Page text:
Dear Clients, Colleagues, and Friends,
Life is full of little surprises. Wondering if you have enough money for retirement should not be one of them.
You’ve worked your entire life to build a successful business, investing every spare penny back into your company. Your long-term plan? To sell the company when you turn 60 so you can live a life of leisure on the proceeds. Then, disaster strikes. You and your company get sued, and after a devastating multi-million dollar judgment, there aren’t enough assets to pay off the debt. Next step… bankruptcy. It’s going to wipe you and your company out, and because you never saved for retirement, you don’t have enough protectable assets, such as a healthy IRA, with which to start over. And that “sell the company” retirement plan you worked so hard for? Gone without a net.
Luckily, there is something you can do to avoid this fate.
In California and other states with similar exemption laws, you can create a Private Retirement Trust (PRT) to secure your retirement. Private Retirement Trusts are retirement savings and asset protection vehicles entirely exempt from judgments and bankruptcy. Sound too good to be true? There is a catch. To qualify as a PRT, the plan must be operated strictly for retirement purposes, and misuse of the plan will disqualify it as a PRT under California Law.
Here’s how it works: A business owner or professional establishes a PRT funding it with company assets. Because a PRT is not a qualified retirement trust and does not enjoy any special tax treatment, contributions to and earnings inside the PRT are taxable. Your company can fund a PRT with valuable assets like accounts receivables, real estate holdings, and retained earnings, with the goal of funding your retirement at a certain age with an established yearly benefit. However, if the company currently lacks enough funds to reach your retirement goal you can secure its promise to fund your PRT by obtaining a security interest (lien) in the company’s current assets and future income stream until the trust has been fully funded. Thus, your prior lien for the PRT would take priority over any of the company’s future judgment creditors. This protects your company’s current and future assets.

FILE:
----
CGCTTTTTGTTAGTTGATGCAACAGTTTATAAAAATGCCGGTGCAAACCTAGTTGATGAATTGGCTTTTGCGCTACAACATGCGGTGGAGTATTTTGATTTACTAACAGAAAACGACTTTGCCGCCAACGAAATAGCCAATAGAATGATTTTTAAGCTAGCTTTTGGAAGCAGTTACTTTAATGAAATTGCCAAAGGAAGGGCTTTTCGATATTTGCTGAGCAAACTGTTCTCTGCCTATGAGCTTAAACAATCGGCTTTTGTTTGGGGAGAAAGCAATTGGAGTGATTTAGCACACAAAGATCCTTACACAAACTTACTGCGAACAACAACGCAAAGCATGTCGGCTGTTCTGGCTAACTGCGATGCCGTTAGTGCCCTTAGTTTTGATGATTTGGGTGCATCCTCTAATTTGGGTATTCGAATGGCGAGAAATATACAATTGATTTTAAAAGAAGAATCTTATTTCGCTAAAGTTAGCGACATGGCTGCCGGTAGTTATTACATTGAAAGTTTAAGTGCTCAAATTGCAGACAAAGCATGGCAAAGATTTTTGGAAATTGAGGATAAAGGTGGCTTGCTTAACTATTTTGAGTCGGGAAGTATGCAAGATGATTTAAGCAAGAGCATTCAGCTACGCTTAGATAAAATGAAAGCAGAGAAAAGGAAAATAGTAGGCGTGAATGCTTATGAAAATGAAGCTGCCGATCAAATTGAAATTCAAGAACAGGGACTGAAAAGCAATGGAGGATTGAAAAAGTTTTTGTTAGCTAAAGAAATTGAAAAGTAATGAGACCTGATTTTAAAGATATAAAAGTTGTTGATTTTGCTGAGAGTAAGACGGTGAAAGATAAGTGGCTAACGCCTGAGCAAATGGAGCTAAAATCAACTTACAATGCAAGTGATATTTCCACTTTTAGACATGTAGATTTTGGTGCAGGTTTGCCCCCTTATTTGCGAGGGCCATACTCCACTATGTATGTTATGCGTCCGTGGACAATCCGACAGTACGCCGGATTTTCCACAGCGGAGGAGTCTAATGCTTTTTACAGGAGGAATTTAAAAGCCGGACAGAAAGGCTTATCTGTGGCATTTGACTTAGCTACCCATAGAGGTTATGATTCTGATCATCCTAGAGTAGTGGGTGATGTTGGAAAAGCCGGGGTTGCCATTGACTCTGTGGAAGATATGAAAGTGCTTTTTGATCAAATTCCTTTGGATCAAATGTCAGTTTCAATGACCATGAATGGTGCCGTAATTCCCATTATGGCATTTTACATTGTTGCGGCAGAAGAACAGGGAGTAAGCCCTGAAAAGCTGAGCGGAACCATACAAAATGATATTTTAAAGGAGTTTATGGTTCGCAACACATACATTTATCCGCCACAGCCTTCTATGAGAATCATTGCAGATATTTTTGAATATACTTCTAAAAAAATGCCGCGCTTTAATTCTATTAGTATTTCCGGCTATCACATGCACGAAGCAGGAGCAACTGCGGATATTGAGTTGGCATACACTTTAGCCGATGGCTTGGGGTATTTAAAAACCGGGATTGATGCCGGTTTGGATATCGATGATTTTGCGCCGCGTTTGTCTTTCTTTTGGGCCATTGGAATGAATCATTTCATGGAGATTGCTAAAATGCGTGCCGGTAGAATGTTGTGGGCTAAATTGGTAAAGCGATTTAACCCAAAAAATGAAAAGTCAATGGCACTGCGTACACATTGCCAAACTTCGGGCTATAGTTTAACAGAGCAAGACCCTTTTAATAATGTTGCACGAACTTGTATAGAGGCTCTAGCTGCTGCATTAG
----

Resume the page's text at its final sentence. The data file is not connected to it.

But how do PRTs secure your retirement? Simple. The real beauty of PRTs is that the trust’s assets are protected when you and your company are making contributions and also when you are withdrawing funds during retirement. The result is that as long as the withdrawn money is tied back to the funds coming from the plan, it can be invested in a wide variety of options and still be protected from judgments. Hello peace of mind, goodbye creditors! This is a handy net indeed.
While PRTs must be carefully drafted and maintained, they have several advantages over other types of retirement plans. First, there is no maximum yearly limit on contributions. This allows late starters to play “catch up,” providing large, yearly retirement benefits that would be otherwise unavailable with more traditional, contribution-limited plans. Second, there is no requirement that the trust cover other employees; therefore, it can be set up for one individual person, if necessary. Third, annual IRS filings are not required in PRTs so you can maintain plan funds at whatever financial institution you choose and manage your trust’s investments however you see fit. Because PRTs have such elasticity, they are an excellent vehicle for retirement and asset protection.
If you’re interested in learning if your state allows for Private Retirement Trusts or if we can help secure your retirement with the PRT, contact our firm for a complimentary phone consultation about this or any other related subject.